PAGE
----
Staff : Al Sjoerdsma
Judging on age alone, Al is the most senior of us all. By day, Al is a mild-mannered librarian, but this is only a cover for his secret identity as an accomplished playwright.
Al is our resident historian, responsible for the most detailed of our "Looking Back" series of historical reviews. Al is also an expert on early Silver Age Marvel.
All Spidey comics, Alan Moore's ABC line, current Punisher series, new and old series by Steve Gerber, Steve Englehart, Jack Kirby, other series not worth mentioning since I got behind on them and lost track of the storylines (e.g. Thunderbolts, Avengers), Oz Books, the Magazine of Fantasy and Science Fiction, Bobble Head figures, works by Philip K. Dick, Tim Powers, Samuel Beckett and Thomas Berger, Mystery Science Theatre 3000 episodes, other stuff.
Comics were very big with my peers when I was growing up. I read every bizarre comic you can imagine, from Hot Stuff to Popnecker the Fat Fury (still one of my all-time favorites), from Jimmy Olsen as the Giant Turtle Boy to Archie's MadHouse, from the mid-60s Captain Marvel who separated his body into different flying parts when he yelled "Split!" to Classic Comics of Frankenstein and King of the Khyber Rifles. Sometime very early on, I got ahold of a copy of Amazing #7... Spidey vs. the Vulture and was struck by the odd but compelling Ditko drawings... still being too young to really pick up on Spidey's sarcasm and sense of humor. I remembered it, though. About a year later, I latched onto another Spidey comic (though, strangely enough, I can't remember which one) and turned into a full-fledged Marvel Maniac.
I had a close friend who was a big DC fan. He and I would ride our bikes up to the Drug Fair every week (a long drive on very busy streets... I don't think our parents ever really knew what streets we were on... it would have scared them to death). He would buy a bunch of DCs and I would buy a bunch of Marvels. We'd go home, read them, swap, and read the other guy's books. Then we'd keep them all together in paper grocery bags in the attic. My parents always complained that they were taking up space and we'd have to move them to his attic. His parents always threatened to throw them away and we'd move them back. I was absorbed by the doings in all the Marvel books... the Inhumans in the FF, Hulk and Sub-Mariner in Tales to Astonish, Thor vs. Hercules... but the book that fascinated me most of all was Spider-Man with the question that was driving us all crazy... who is the Green Goblin? (As I recall, the answer of Norman Osborne was pretty disappointing. He was, I think, a fairly recent addition to the book and I'm not even sure I knew who he was when the revelation came.) And I loved that Ditko art, so much that I didn't care for Romita at first.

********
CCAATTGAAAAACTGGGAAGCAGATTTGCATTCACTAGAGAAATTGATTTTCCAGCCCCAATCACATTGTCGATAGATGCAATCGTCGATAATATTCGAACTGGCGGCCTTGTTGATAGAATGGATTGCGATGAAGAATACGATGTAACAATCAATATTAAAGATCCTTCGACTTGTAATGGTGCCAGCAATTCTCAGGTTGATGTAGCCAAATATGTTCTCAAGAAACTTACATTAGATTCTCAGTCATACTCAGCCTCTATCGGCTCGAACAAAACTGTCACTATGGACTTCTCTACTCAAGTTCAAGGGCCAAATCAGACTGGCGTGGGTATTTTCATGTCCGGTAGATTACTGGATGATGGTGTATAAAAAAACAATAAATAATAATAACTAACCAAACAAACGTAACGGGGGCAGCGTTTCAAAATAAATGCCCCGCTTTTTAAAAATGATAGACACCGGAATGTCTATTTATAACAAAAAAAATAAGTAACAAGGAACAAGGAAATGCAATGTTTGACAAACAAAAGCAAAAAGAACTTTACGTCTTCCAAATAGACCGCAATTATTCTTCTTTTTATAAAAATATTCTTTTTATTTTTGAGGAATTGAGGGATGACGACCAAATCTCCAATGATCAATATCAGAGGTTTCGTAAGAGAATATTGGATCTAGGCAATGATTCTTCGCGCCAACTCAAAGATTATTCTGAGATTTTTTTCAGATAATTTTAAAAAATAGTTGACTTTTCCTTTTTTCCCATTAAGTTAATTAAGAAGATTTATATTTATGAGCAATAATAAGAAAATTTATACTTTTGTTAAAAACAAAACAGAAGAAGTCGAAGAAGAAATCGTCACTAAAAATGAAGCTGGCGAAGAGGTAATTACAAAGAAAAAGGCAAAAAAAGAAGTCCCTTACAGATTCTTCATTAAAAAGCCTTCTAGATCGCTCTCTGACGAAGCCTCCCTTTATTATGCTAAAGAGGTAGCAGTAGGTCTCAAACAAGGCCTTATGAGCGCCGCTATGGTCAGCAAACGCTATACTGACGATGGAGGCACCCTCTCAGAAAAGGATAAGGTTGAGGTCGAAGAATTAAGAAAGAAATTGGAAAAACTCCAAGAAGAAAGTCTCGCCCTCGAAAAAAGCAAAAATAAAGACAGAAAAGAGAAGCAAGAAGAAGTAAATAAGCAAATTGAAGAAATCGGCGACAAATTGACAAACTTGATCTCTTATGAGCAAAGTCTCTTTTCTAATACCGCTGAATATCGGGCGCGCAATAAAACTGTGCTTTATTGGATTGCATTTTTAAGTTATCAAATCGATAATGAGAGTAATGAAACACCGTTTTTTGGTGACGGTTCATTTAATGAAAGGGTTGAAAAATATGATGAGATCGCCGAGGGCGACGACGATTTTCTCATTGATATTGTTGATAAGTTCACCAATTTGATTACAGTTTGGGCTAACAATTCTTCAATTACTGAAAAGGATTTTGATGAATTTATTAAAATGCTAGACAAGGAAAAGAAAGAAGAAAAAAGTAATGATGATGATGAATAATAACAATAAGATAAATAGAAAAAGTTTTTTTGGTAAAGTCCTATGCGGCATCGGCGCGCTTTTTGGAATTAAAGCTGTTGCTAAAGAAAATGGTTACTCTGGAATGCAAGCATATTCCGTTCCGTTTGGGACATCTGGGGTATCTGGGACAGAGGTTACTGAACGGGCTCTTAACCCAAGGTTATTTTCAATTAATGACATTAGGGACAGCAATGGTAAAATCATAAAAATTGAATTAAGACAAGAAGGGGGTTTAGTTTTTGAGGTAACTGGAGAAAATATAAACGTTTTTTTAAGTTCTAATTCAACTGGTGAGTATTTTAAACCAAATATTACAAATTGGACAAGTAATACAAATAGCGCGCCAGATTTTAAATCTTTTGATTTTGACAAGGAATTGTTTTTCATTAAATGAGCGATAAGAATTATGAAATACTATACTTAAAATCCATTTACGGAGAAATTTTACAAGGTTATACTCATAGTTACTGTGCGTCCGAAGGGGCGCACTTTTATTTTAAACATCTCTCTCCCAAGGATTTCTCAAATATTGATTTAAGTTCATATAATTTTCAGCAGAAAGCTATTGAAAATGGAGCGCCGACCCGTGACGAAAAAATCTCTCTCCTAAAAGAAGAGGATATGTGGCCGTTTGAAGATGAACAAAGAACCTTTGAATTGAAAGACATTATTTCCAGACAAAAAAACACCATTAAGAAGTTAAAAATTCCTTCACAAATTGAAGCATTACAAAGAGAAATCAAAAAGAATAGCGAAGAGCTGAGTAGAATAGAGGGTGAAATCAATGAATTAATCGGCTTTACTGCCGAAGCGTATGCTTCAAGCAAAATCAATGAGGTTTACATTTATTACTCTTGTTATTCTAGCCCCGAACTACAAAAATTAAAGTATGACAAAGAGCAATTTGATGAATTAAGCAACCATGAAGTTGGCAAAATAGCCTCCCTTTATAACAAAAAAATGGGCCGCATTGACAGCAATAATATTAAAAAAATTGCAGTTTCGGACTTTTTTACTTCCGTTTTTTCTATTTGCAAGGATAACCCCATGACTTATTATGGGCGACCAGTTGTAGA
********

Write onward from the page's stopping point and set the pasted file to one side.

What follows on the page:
This went on for several years, this collection put together by my friend and I. Then one summer I went on vacation leaving the collection at his house and when I got back, I learned that his parents had made him throw the whole batch away. Shortly after that, I decided that I was probably too old to be reading comics and I quit. I still remember seeing a Spidey book on the rack and wanting it... but choosing to not buy it.
I was away from comics for a number of years, until my senior year in High School. Then, while in a 7-11, I saw a copy of Marvel Tales. On a whim, I picked it up. It was a reprint of ASM #67 with Spidey thinking he was shrunk by Mysterio and I loved it. So I went searching for other Spider-Man books. The first ASM I found was #138 (which I am doing a Lookback of right now, as a matter of fact) with the Mindworm. I learned a couple of things very quickly. Gwen Stacy was dead (yes, I missed the death of Gwen Stacy when it first came out) and Harry Osborn was now the Green Goblin. I didn't like either development. I was crazy about Gwen and still prefer her to MJ. But, believe it or not, that dopey Mindworm story was great fun and it sucked me in even further. I kept buying Spidey, Marvel Tales, and Marvel Team-Up until I went to college in the fall of 1975 and discovered something I had never seen before and couldn't believe existed... a comic shop. It was the Eye of Agamotto in Ann Arbor and it is long gone now but very fondly remembered. It also featured something I never expected to see in a store... back issues of comics. Suddenly, I was able to simultaneously read the then-current Jackal/clone storyline and the death of Gwen in ASM #121-122. I went on a determined search for all the Spideys I owned as a kid plus the ones I had missed in the meantime. Which brings us up to date except to say that I hung with the books until those issues in the 260s with Red Nine and the Commuter. Somehow, after all that great Roger Stern stuff, these issues didn't seem worth reading. So I didn't. But while I stopped reading for quite some time, I kept buying them. At some point, years later, I sat down with all of them and caught up... which was the only way to read clunky storylines like Round Robin and Maximum Carnage. If I had read them as they came out, I might not be with you here today.
All Ditko, Spider-Man NO More-Death of Foswell, Doc Ock wins, Death of Gwen, Jackal clone saga (first time), Roger Stern's stuff particularly with odd previously non-Spidey villains like Stilt Man and Foolkiller, Venom on the deserted island, Clone Saga (still, IMHO, the best thing in the books for the last ten years - even though it failed on many levels)